Fisheries Research

Can smartphones kill Trout? Mortality of memorable-sized Bull Trout (Salvelinus confluentus) after photo-releases

Publication date: March 2020

Source: Fisheries Research, Volume 223

Author(s): B.A. Joubert, M.G. Sullivan, B.C. Kissinger, A.T. Meinke

Abstract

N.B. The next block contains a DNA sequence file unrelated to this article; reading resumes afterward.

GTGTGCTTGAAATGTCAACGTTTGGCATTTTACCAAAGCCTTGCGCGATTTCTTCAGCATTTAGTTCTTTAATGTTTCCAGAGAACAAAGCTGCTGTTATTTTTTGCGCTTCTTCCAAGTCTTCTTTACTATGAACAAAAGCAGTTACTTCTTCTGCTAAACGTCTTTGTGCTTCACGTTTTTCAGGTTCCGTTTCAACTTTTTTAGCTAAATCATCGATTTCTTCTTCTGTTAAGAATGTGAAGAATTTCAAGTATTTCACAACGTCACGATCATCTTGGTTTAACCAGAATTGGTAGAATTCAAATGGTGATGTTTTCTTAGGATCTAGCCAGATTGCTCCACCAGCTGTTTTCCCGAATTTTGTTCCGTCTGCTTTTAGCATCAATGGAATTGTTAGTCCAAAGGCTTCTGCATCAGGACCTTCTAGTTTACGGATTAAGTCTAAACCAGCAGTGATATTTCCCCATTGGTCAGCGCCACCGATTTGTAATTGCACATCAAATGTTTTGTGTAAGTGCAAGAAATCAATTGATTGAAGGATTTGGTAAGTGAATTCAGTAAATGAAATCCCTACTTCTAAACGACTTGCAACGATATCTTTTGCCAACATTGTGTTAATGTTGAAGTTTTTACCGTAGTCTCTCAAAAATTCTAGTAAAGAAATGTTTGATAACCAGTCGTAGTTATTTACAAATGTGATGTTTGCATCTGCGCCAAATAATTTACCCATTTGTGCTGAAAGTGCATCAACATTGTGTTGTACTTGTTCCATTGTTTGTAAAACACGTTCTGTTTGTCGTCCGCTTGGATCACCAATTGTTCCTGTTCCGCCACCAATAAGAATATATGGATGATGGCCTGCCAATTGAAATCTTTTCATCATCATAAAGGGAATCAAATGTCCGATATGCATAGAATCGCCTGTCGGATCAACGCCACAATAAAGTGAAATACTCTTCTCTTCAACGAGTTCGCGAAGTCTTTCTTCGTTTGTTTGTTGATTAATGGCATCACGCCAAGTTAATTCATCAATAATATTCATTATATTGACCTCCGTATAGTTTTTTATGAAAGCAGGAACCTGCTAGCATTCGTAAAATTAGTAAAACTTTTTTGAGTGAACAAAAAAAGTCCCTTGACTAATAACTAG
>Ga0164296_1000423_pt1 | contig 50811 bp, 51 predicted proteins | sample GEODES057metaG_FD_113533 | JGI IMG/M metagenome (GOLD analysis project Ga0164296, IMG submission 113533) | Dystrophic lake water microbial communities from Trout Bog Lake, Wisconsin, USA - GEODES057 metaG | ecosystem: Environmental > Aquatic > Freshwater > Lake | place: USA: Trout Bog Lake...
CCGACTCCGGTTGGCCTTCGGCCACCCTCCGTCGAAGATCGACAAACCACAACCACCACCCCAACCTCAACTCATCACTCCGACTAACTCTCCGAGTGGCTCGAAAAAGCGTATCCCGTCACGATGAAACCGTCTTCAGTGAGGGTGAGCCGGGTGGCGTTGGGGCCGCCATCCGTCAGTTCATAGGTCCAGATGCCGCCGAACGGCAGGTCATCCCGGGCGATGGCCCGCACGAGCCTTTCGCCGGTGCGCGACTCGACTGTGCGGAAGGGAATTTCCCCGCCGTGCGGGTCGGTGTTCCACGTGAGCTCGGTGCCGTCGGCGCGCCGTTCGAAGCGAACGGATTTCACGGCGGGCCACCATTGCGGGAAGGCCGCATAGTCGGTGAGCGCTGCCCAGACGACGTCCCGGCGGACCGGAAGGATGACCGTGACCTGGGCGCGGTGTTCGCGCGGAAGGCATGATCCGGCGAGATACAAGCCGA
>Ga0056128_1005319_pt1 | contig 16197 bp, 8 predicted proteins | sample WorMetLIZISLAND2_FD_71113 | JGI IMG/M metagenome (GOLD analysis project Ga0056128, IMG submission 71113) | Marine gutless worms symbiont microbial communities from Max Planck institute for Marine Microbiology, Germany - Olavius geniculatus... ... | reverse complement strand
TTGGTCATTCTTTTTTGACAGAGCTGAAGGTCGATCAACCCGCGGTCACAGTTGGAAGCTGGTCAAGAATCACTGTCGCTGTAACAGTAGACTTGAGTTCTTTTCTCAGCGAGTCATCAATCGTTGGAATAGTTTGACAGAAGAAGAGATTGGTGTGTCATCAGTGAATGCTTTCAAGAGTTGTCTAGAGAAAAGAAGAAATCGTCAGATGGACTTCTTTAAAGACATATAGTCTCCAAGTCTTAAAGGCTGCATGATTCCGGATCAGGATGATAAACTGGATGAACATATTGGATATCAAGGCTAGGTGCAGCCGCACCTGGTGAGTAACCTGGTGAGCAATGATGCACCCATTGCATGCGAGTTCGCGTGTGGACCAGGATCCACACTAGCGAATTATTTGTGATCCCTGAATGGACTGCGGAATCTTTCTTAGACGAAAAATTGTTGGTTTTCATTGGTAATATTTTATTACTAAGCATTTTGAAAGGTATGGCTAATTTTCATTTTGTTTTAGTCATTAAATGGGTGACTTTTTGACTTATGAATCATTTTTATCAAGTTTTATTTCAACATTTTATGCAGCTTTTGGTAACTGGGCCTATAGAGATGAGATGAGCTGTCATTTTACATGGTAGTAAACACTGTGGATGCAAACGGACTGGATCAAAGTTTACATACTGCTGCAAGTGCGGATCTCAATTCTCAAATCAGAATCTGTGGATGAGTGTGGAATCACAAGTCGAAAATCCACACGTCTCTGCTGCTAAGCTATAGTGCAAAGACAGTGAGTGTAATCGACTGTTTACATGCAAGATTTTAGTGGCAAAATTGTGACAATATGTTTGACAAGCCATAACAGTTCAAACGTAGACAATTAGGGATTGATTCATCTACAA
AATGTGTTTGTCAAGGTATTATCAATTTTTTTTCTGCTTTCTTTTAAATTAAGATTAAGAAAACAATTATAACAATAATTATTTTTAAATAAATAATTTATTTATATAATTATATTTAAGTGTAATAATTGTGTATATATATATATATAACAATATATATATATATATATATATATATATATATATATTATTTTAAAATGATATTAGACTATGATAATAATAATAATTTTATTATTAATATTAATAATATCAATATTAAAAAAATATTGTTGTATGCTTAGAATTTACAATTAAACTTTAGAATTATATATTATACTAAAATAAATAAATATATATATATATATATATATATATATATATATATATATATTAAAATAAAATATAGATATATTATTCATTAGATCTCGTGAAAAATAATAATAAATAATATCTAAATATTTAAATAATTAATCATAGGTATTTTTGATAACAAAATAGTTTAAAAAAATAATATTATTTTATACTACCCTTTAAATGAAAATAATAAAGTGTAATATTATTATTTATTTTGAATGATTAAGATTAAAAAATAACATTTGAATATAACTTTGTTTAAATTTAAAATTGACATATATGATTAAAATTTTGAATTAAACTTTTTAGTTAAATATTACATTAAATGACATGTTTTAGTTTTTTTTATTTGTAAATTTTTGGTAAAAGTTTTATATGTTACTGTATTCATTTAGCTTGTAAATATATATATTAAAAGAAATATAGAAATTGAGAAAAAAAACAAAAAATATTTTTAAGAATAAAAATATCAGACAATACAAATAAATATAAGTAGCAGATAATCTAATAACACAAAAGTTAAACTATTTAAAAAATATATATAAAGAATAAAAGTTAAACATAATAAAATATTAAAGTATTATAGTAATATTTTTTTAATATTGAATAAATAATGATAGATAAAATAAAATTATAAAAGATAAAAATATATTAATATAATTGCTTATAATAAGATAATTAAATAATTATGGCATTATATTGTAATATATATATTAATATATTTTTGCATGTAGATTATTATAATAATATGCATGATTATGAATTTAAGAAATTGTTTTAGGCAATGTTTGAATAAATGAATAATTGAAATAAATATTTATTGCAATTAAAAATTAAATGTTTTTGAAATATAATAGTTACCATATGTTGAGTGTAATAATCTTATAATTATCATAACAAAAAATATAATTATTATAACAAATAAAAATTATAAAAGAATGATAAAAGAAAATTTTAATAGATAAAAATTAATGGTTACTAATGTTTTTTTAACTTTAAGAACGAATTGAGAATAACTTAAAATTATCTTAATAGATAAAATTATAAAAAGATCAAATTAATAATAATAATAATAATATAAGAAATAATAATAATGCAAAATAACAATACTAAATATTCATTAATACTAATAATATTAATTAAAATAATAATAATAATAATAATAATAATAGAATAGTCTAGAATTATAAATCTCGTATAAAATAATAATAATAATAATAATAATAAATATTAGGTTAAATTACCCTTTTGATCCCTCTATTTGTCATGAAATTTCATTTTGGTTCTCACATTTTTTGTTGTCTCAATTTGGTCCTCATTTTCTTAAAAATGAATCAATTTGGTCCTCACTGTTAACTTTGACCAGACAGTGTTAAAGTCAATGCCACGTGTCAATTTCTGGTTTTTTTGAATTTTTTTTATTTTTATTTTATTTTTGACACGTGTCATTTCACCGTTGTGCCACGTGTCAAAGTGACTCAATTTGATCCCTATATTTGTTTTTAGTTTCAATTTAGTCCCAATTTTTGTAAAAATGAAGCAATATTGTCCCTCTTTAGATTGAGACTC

Mortality associated with catch-and-release (C&R) fisheries is typically estimated as a single value associated with fish that are immediately released after capture. However, with the widespread use of smartphones by anglers, memorable or rare fish may be subjected to prolonged handling time for photographs and measurements, resulting in increased air exposure and subsequent increased potential for post-release mortality. In situations of overfishing, large fish become rarer and their memorable status may increase. This may create a depensatory cycle of additional handling and mortality. The combination of mortality from prolonged handling, immediate release, and illegal harvest is a cumulative C&R-related cryptic mortality that may have population-level effects in high-effort sport fisheries. We investigated the potential post-release mortality of memorable-sized (average length of 60 cm) bull trout after simulating prolonged handling (involving photographing and measuring) and immediate release in a controlled angling study at a remote Albertan lake during summer. We found that handling time and air exposure of large bull trout subjected to photography and measurement was long (112 s) and associated post-release mortality was high (10 dead / 30 fish; 33 % after 24 h observation). Immediate release mortality was also high (3 dead / 20 fish; 15 %). These levels of mortality, combined with high angler effort, can potentially lead to population-scale declines at C&R fisheries. The complexity and difficulty of population-scale and field-level measurements of cryptic mortality suggest that adaptive management experiments in reductions in angling effort and improved fish handling may be effective in increasing understanding of sustainable angling.